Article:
LOS ANGELES -- Astros outfielder Jake Marisnick, who fractured his right thumb on Sept. 13, won't be healthy enough to be added to the team's World Series roster, manager A.J. Hinch said Monday. Marisnick has been throwing a baseball for about a week, but he hasn't made enough progress health-wise.
The Astros will meet the Dodgers in Game 1 of the World Series presented by YouTube TV on Tuesday night at Dodger Stadium.
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"He'll be an injury fill-in, if needed," Hinch said. "Right now, there's not enough time to get him ready, enough for us to feel comfortable, especially in a National League game. His thumb is healed, he's throwing, he's feeling good. He hasn't hit enough to be an option off the bench in a National League-style game. And if needed, we're going to have to play four of those."
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That bodes well for outfielder Derek Fisher, who was on the roster for the first two rounds of the postseason, but hasn't seen much action. The Astros aren't expected to make any additional changes to their roster, which has to be set by Tuesday morning.
Marisnick hit .243 in the regular season, but he set highs with 16 homers and 35 RBIs while playing Gold Glove-caliber defense in the outfield.
Morton, McCullers up next
With Dallas Keuchel and Justin Verlander set to start the first two games of the World Series, respectively, Hinch said right-handers Charlie Morton and Lance McCullers, who combined to shut out the Yankees in Game 7 of the American League Championship Series presented by Camping World on Saturday, would start Games 3 and 4 in some order.
"I need to gather and get the order done and see how Games 1 and 2 go," Hinch said Monday.
Morton threw five scoreless innings in the 4-0 win over the Yankees in Game 7, with McCullers throwing four more scoreless frames in relief. Morton is 1-1 with a 6.23 ERA in three starts this postseason, and he had allowed nine runs in eight innings in his first two starts prior to Saturday.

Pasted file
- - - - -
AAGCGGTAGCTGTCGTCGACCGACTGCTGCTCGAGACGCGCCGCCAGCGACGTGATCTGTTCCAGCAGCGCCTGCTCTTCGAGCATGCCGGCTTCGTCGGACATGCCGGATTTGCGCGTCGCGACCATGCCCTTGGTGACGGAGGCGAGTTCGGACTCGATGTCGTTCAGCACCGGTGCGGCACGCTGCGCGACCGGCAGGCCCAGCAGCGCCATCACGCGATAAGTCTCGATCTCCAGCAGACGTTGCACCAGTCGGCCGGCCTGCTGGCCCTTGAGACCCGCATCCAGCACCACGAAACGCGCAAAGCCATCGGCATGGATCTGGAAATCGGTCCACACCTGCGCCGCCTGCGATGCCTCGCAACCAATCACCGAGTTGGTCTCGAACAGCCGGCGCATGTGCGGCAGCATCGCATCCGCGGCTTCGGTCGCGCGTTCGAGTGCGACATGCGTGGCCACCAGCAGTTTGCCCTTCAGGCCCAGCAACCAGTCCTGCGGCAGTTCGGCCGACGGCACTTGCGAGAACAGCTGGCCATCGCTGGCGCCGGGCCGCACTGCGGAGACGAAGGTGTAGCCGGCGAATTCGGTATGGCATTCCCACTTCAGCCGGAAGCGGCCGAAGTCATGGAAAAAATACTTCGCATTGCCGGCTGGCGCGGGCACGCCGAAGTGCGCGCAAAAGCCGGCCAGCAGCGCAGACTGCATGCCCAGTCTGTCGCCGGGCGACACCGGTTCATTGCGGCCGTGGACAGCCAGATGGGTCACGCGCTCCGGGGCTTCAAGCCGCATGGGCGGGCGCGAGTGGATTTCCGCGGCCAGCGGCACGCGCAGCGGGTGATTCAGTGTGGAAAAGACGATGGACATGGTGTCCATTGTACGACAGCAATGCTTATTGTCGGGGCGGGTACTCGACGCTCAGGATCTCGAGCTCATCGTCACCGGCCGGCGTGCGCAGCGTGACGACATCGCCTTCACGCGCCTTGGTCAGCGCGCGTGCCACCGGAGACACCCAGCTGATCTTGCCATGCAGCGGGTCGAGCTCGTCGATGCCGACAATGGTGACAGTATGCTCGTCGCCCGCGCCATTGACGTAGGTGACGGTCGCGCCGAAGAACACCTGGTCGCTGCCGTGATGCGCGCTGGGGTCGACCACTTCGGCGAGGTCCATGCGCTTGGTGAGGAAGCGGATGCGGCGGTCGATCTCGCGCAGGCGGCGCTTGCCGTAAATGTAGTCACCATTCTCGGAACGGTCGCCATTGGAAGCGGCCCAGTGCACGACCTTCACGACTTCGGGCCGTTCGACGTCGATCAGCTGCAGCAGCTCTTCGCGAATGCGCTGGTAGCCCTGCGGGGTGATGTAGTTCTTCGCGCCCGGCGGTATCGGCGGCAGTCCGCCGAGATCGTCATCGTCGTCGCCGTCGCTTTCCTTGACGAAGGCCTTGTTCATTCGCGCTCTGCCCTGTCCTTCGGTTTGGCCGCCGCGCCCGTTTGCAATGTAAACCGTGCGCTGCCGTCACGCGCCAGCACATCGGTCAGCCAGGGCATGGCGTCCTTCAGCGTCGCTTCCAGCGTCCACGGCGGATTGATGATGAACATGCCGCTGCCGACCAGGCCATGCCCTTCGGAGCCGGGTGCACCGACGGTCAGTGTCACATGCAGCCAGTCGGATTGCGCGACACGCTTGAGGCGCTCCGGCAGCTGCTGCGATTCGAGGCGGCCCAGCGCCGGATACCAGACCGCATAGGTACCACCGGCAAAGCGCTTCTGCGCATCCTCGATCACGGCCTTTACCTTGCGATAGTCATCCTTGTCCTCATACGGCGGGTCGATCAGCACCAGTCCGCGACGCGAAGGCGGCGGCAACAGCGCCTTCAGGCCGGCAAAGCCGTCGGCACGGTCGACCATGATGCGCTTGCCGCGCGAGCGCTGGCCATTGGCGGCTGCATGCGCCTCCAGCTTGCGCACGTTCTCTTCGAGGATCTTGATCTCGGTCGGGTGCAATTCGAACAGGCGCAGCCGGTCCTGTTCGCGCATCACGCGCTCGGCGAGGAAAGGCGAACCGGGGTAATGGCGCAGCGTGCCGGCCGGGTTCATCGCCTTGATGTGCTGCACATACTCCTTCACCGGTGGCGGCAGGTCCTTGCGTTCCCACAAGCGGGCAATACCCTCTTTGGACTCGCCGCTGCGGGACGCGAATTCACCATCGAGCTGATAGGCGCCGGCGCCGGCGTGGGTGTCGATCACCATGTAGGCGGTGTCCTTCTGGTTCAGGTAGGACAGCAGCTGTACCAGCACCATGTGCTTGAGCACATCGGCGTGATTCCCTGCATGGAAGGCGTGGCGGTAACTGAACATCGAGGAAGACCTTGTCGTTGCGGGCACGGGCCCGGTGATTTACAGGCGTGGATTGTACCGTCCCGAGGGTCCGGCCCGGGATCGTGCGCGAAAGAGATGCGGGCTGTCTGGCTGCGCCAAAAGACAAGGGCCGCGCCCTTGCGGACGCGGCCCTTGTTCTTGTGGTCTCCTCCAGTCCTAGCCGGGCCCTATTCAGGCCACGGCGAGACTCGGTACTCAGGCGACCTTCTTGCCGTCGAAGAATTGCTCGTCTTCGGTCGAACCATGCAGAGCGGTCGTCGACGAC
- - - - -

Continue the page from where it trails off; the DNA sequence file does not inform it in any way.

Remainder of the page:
McCullers threw three innings in relief in Game 4 of the AL Division Series presented by Doosan against Boston on Oct. 8 before holding the Yankees to one run and two hits in six innings in Game 3 of the ALCS on Tuesday at Yankee Stadium.
Several Astros players have strong ties to Southern California, and they will have family and friends in the stands for Games 1 and 2 of the World Series at Dodger Stadium. That includes relief pitcher Chris Devenski, who's from Orange County, and reliever Joe Musgrove, who's from the San Diego area.
"I have a lot of family and a lot of friends that are trying to get tickets and scrambling right now," Musgrove said. "I have my immediate family who I want to be here, and I'm trying to get as many of my close friends and relatives here that I can, but obviously it's really hard without spending a fortune. I have a lot of friends who are working and are going to make the trip up here, and even to Houston."
Devenski said his immediate family, some friends and a couple of coaches will make the trip, and that's typically the same group that comes to see him play when the Astros are in Anaheim to face the Angels.
"The phone's been blowing up, but I put it on silent," Devenski said. "I just know who my circle is and who's important to me."